• If the switch is already online in ONIE, use the reboot command.

    SSH sessions to the switch get dropped after this step. To complete the remaining instructions, connect to the console of the switch. Cumulus Linux switches display their boot process to the console; you need to monitor the console specifically to complete the next step.

  2. Monitor the console and select the ONIE option from the first GRUB screen shown below.

  3. Cumulus Linux on x86 uses GRUB chainloading to present a second GRUB menu specific to the ONIE partition. No action is necessary in this menu to select the default option ONIE: Install OS.

  4. The USB drive is recognized and mounted automatically. The image file is located and automatic installation of Cumulus Linux begins. Here is some sample output:

    ONIE: OS Install Mode  ...
    
    Version : quanta_common_rangeley-2019.05.05-6919d98-201410171013
    Build  Date: 2019-10-17T10:13+0800
    Info: Mounting kernel filesystems...  done.
    Info: Mounting LABEL=ONIE-BOOT on /mnt/onie-boot  ...
    initializing eth0...
    scsi 6:0:0:0: Direct-Access  SanDisk Cruzer Facet 1.26 PQ: 0 ANSI: 6
    sd 6:0:0:0: [sdb] 31266816 512-byte logical blocks: (16.0 GB/14.9 GiB)
    sd 6:0:0:0: [sdb] Write Protect is off
    sd 6:0:0:0: [sdb] Write cache: disabled, read cache: enabled, doesn't support DPO or FUA
    sd 6:0:0:0: [sdb] Attached SCSI disk
    
    <...snip...>
    
    ONIE:  Executing installer: file://dev/sdb1/onie-installer-x86_64
    Verifying image checksum ... OK.
    Preparing image archive ... OK.
    Dumping image info...
    Control File Contents
    =====================
    Description: Cumulus Linux
    OS-Release:  4.1.0
    Architecture: amd64
    Date:  Fri, 22 November 2019 17:10:30 -0700
    Installer-Version:  1.2
    Platforms: accton_as5712_54x accton_as6712_32x  mlx_sx1400_i73612 dell_s4000_c2338 dell_s3000_c2338  cel_redstone_xp cel_smallstone_xp cel_pebble quanta_panther  quanta_ly8_rangeley quanta_ly6_rangeley quanta_ly9_rangeley
    
    Homepage: http://www.cumulusnetworks.com/
    
  5. After installation completes, the switch automatically reboots into the newly installed instance of Cumulus Linux.

  1. Prepare the switch for installation:

    • If the switch is offline, connect to the console and power on the switch.
    • If the switch is already online in ONIE, use the reboot command.

    SSH sessions to the switch get dropped after this step. To complete the remaining instructions, connect to the console of the switch. Cumulus Linux switches display their boot process to the console; you need to monitor the console specifically to complete the next step.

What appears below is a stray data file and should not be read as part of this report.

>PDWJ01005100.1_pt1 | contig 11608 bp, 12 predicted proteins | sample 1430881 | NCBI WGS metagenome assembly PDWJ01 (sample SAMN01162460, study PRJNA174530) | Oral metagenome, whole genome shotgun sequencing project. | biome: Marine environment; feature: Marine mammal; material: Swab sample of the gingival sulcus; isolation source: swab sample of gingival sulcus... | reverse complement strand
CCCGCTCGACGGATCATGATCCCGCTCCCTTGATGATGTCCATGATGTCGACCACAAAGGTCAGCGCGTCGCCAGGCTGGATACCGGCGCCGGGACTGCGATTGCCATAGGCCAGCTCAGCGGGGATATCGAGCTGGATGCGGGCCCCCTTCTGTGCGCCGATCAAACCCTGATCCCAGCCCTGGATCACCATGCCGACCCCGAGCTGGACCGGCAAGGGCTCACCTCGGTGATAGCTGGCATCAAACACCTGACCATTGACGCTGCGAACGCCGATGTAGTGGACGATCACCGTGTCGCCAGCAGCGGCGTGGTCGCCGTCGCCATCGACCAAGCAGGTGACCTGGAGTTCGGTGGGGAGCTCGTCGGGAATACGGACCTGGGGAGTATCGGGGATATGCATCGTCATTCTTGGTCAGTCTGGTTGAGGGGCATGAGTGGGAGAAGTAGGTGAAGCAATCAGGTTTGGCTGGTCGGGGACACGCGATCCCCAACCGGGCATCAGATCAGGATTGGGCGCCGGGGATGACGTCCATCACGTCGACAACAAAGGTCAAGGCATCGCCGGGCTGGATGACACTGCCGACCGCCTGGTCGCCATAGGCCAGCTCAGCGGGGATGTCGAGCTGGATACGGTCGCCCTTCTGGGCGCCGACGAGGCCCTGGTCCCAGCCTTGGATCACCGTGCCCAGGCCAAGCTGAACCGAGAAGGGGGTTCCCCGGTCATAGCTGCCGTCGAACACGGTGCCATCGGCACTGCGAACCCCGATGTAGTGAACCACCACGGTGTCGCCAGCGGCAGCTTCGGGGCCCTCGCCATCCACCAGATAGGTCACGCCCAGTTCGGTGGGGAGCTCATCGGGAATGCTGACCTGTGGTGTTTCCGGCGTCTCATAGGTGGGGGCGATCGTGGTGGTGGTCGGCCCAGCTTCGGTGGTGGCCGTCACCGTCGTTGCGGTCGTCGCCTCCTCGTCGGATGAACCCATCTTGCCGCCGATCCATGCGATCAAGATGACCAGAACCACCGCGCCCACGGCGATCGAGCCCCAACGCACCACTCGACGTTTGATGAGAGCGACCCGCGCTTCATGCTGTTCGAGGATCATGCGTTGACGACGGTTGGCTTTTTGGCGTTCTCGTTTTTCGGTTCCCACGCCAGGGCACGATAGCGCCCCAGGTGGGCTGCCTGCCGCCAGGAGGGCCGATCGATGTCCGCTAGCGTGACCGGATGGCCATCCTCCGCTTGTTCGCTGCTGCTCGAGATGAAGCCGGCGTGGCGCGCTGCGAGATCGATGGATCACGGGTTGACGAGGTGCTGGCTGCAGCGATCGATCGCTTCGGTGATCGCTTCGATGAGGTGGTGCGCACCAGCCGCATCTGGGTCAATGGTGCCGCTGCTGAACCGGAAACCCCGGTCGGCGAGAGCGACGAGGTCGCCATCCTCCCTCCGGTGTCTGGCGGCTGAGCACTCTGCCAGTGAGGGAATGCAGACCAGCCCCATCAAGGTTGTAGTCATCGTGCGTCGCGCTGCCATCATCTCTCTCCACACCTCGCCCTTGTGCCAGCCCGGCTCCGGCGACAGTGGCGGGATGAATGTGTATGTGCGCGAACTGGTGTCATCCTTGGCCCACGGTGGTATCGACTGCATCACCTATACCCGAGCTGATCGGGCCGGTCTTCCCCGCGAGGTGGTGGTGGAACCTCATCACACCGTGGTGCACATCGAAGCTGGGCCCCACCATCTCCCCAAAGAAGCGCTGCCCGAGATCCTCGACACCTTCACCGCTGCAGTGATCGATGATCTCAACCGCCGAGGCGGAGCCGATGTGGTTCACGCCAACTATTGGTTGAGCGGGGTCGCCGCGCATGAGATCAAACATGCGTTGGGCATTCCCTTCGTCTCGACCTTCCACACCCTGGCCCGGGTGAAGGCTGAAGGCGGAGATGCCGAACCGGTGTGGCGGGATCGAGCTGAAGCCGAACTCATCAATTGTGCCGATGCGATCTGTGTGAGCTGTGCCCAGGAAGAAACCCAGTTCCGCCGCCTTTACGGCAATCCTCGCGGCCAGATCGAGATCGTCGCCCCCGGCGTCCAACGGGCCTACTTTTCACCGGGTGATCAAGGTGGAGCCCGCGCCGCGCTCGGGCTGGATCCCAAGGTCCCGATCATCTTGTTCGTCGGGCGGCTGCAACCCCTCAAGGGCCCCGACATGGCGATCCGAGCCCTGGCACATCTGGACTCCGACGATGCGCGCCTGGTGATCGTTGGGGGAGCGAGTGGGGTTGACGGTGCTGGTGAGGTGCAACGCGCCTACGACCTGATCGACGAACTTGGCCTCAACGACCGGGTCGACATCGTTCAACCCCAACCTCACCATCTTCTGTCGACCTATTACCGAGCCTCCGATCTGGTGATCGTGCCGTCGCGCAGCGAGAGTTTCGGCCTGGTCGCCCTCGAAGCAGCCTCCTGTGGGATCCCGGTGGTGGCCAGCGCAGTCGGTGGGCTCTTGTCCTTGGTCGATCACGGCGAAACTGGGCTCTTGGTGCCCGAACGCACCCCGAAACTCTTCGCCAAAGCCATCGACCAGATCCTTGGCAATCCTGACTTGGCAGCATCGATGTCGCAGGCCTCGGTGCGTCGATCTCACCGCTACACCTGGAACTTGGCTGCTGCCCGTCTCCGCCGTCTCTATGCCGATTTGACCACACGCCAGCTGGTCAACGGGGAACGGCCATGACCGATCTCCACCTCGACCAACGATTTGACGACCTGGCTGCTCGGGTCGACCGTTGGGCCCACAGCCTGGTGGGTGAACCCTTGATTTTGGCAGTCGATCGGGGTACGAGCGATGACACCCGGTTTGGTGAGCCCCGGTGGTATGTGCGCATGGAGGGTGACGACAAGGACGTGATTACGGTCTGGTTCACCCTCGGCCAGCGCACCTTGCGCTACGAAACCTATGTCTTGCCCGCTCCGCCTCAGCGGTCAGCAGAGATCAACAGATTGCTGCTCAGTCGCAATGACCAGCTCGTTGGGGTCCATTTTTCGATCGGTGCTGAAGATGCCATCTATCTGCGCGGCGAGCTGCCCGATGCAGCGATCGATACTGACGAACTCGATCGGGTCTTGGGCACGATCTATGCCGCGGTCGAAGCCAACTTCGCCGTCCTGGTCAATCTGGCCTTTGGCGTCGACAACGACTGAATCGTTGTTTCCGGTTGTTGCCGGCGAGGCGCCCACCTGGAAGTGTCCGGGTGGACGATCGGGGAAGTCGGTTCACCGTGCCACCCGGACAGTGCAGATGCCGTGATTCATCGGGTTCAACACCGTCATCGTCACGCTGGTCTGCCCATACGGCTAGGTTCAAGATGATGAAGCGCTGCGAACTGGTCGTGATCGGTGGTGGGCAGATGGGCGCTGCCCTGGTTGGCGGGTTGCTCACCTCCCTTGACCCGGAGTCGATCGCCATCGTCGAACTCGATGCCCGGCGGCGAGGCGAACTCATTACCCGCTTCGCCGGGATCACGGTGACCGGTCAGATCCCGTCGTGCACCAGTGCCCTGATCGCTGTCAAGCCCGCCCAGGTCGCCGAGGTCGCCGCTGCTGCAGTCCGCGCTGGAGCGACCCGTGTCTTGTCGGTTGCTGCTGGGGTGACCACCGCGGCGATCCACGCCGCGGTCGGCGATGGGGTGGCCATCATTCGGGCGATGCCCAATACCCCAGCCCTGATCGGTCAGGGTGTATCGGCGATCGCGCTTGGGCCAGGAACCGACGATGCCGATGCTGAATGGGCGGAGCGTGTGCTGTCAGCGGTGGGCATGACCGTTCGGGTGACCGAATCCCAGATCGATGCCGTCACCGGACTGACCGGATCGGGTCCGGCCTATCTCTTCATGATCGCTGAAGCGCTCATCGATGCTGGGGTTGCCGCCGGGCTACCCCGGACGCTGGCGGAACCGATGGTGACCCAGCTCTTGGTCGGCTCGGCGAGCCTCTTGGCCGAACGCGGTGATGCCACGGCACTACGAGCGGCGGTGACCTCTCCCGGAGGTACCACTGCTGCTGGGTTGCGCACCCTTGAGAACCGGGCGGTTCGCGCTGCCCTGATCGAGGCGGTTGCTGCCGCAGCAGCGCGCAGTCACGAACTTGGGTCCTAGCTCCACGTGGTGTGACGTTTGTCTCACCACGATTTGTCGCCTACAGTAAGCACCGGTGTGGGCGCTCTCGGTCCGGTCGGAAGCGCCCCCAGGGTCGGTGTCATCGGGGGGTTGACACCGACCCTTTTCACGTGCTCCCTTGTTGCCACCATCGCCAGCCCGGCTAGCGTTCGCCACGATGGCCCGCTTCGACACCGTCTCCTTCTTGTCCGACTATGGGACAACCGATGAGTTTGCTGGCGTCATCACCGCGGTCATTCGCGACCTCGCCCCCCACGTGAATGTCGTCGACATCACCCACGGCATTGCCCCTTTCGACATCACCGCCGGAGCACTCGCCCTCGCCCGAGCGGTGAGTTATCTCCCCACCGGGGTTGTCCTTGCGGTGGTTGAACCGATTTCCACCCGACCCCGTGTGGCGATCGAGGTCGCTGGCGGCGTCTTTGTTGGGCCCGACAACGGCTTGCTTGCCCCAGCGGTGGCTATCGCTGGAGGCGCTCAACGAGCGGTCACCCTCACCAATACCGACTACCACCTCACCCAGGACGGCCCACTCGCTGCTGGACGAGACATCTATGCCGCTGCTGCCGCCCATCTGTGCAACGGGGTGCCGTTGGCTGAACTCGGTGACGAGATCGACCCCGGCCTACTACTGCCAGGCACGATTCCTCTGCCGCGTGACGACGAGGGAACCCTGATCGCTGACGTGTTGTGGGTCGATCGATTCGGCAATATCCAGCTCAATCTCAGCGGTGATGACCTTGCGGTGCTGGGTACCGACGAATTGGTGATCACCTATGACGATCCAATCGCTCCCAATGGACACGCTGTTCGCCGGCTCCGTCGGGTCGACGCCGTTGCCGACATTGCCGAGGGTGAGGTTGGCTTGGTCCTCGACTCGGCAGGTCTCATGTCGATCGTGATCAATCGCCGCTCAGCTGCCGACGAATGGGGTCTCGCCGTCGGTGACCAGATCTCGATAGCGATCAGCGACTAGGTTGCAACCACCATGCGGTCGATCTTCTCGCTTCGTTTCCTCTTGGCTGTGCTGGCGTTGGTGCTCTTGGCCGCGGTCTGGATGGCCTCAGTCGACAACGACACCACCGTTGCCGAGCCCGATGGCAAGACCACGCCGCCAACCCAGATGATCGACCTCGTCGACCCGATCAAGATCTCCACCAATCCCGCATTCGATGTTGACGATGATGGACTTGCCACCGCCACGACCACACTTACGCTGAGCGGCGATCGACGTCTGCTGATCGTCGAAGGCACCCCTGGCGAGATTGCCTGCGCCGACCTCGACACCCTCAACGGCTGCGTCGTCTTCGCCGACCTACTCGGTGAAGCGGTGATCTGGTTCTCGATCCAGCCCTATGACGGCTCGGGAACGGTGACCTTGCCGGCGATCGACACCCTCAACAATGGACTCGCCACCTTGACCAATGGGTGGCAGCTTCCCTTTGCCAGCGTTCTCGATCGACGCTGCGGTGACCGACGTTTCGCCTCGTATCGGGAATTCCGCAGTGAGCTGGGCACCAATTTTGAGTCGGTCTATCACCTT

2. Interrupt the normal boot process before the countdown (shown below) completes. Press any key to stop the autoboot.

    U-Boot 2013.01-00016-gddbf4a9-dirty (Feb 14 2014 - 16:30:46) Accton: 1.4.0.5
    
    CPU0: P2020, Version: 2.1, (0x80e20021)
    Core: E500, Version: 5.1, (0x80211051)
    Clock Configuration:
        CPU0:1200 MHz, CPU1:1200 MHz,
        CCB:600 MHz,
        DDR:400 MHz (800 MT/s data rate) (Asynchronous), LBC:37.500 MHz
    L1: D-cache 32 kB enabled
    I-cache 32 kB enabled
    
    <...snip ...>
    
    USB: USB2513 hub OK
    Hit any key to stop autoboot: 0
    
  3. A command prompt appears so that you can run commands. Execute the following command:

    run onie_bootcmd
    
  4. The USB drive is recognized and mounted automatically. The image file is located and automatic installation of Cumulus Linux begins. Here is some sample output:

    Loading Open Network Install Environment  ...
    Platform: arm-as4610_54p-r0
    Version : 1.6.1.3
    WARNING: adjusting available memory to 30000000
    ## Booting kernel from Legacy Image at ec040000  ...
        Image Name:   as6701_32x.1.6.1.3
        Image Type:   ARM Linux Multi-File Image (gzip compressed)
        Data Size:    4456555 Bytes = 4.3 MiB
        Load Address: 00000000
        Entry Point:  00000000
        Contents:
            Image 0: 3738543 Bytes = 3.6 MiB
            Image 1: 706440 Bytes = 689.9 KiB
            Image 2: 11555 Bytes = 11.3 KiB
    Verifying Checksum ... OK
    ## Loading init Ramdisk from multi component Legacy Image at ec040000  ...
    ## Flattened Device Tree from multi component Image at EC040000
    Booting using the fdt at 0xec47d388
    Uncompressing Multi-File Image ... OK
    Loading Ramdisk to 2ff53000, end 2ffff788 ... OK
    Loading Device Tree to 03ffa000, end 03fffd22 ... OK
    
    <...snip...>
    
    ONIE: Starting ONIE Service Discovery
    ONIE: Executing installer: file://dev/sdb1/onie-installer-arm
    Verifying image checksum ... OK.
    Preparing image archive ... OK.
    Dumping image info ...
    Control File Contents
    =====================
    Description: Cumulus Linux
    OS-Release: 4.1.0
    Architecture: arm
    Date: Fri, 13 March 2020 17:08:35 -0700